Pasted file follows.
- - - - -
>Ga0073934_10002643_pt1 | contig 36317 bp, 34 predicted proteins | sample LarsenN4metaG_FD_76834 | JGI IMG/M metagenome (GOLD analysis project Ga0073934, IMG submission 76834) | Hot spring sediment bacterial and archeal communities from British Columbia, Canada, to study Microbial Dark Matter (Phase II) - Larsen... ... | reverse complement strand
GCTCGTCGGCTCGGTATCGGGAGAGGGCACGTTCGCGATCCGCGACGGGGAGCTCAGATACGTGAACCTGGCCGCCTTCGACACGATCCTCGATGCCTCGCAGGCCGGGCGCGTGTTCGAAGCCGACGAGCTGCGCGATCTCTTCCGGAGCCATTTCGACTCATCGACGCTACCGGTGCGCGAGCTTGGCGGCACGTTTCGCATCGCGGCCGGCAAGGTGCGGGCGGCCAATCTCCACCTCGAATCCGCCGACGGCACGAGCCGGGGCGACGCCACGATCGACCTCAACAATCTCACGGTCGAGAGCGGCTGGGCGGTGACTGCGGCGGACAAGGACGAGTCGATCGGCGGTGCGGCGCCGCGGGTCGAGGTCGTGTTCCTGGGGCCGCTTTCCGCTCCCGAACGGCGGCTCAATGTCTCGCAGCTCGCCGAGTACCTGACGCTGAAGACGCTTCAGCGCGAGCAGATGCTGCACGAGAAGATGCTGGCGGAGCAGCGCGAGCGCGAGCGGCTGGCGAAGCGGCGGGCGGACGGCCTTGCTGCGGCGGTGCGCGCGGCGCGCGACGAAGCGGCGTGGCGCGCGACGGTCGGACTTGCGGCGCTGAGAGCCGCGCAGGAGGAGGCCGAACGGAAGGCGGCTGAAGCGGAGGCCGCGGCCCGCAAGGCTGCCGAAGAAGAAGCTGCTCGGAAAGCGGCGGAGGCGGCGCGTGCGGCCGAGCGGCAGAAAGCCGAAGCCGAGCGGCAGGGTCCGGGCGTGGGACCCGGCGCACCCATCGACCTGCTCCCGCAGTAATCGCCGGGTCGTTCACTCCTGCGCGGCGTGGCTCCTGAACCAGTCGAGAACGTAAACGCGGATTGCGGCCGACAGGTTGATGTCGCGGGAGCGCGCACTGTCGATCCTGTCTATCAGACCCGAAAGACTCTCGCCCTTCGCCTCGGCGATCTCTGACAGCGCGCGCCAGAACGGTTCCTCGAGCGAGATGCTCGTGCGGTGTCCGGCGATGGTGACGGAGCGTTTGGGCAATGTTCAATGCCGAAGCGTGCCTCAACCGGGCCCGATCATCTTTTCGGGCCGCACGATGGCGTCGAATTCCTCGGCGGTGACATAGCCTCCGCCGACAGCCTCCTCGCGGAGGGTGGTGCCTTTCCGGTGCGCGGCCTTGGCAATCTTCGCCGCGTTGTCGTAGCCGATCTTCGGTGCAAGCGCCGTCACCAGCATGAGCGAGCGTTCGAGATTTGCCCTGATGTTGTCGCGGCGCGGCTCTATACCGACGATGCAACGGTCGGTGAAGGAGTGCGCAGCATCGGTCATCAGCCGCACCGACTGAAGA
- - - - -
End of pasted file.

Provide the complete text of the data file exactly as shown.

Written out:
>Ga0073934_10002643_pt1 | contig 36317 bp, 34 predicted proteins | sample LarsenN4metaG_FD_76834 | JGI IMG/M metagenome (GOLD analysis project Ga0073934, IMG submission 76834) | Hot spring sediment bacterial and archeal communities from British Columbia, Canada, to study Microbial Dark Matter (Phase II) - Larsen... ... | reverse complement strand
GCTCGTCGGCTCGGTATCGGGAGAGGGCACGTTCGCGATCCGCGACGGGGAGCTCAGATACGTGAACCTGGCCGCCTTCGACACGATCCTCGATGCCTCGCAGGCCGGGCGCGTGTTCGAAGCCGACGAGCTGCGCGATCTCTTCCGGAGCCATTTCGACTCATCGACGCTACCGGTGCGCGAGCTTGGCGGCACGTTTCGCATCGCGGCCGGCAAGGTGCGGGCGGCCAATCTCCACCTCGAATCCGCCGACGGCACGAGCCGGGGCGACGCCACGATCGACCTCAACAATCTCACGGTCGAGAGCGGCTGGGCGGTGACTGCGGCGGACAAGGACGAGTCGATCGGCGGTGCGGCGCCGCGGGTCGAGGTCGTGTTCCTGGGGCCGCTTTCCGCTCCCGAACGGCGGCTCAATGTCTCGCAGCTCGCCGAGTACCTGACGCTGAAGACGCTTCAGCGCGAGCAGATGCTGCACGAGAAGATGCTGGCGGAGCAGCGCGAGCGCGAGCGGCTGGCGAAGCGGCGGGCGGACGGCCTTGCTGCGGCGGTGCGCGCGGCGCGCGACGAAGCGGCGTGGCGCGCGACGGTCGGACTTGCGGCGCTGAGAGCCGCGCAGGAGGAGGCCGAACGGAAGGCGGCTGAAGCGGAGGCCGCGGCCCGCAAGGCTGCCGAAGAAGAAGCTGCTCGGAAAGCGGCGGAGGCGGCGCGTGCGGCCGAGCGGCAGAAAGCCGAAGCCGAGCGGCAGGGTCCGGGCGTGGGACCCGGCGCACCCATCGACCTGCTCCCGCAGTAATCGCCGGGTCGTTCACTCCTGCGCGGCGTGGCTCCTGAACCAGTCGAGAACGTAAACGCGGATTGCGGCCGACAGGTTGATGTCGCGGGAGCGCGCACTGTCGATCCTGTCTATCAGACCCGAAAGACTCTCGCCCTTCGCCTCGGCGATCTCTGACAGCGCGCGCCAGAACGGTTCCTCGAGCGAGATGCTCGTGCGGTGTCCGGCGATGGTGACGGAGCGTTTGGGCAATGTTCAATGCCGAAGCGTGCCTCAACCGGGCCCGATCATCTTTTCGGGCCGCACGATGGCGTCGAATTCCTCGGCGGTGACATAGCCTCCGCCGACAGCCTCCTCGCGGAGGGTGGTGCCTTTCCGGTGCGCGGCCTTGGCAATCTTCGCCGCGTTGTCGTAGCCGATCTTCGGTGCAAGCGCCGTCACCAGCATGAGCGAGCGTTCGAGATTTGCCCTGATGTTGTCGCGGCGCGGCTCTATACCGACGATGCAACGGTCGGTGAAGGAGTGCGCAGCATCGGTCATCAGCCGCACCGACTGAAGA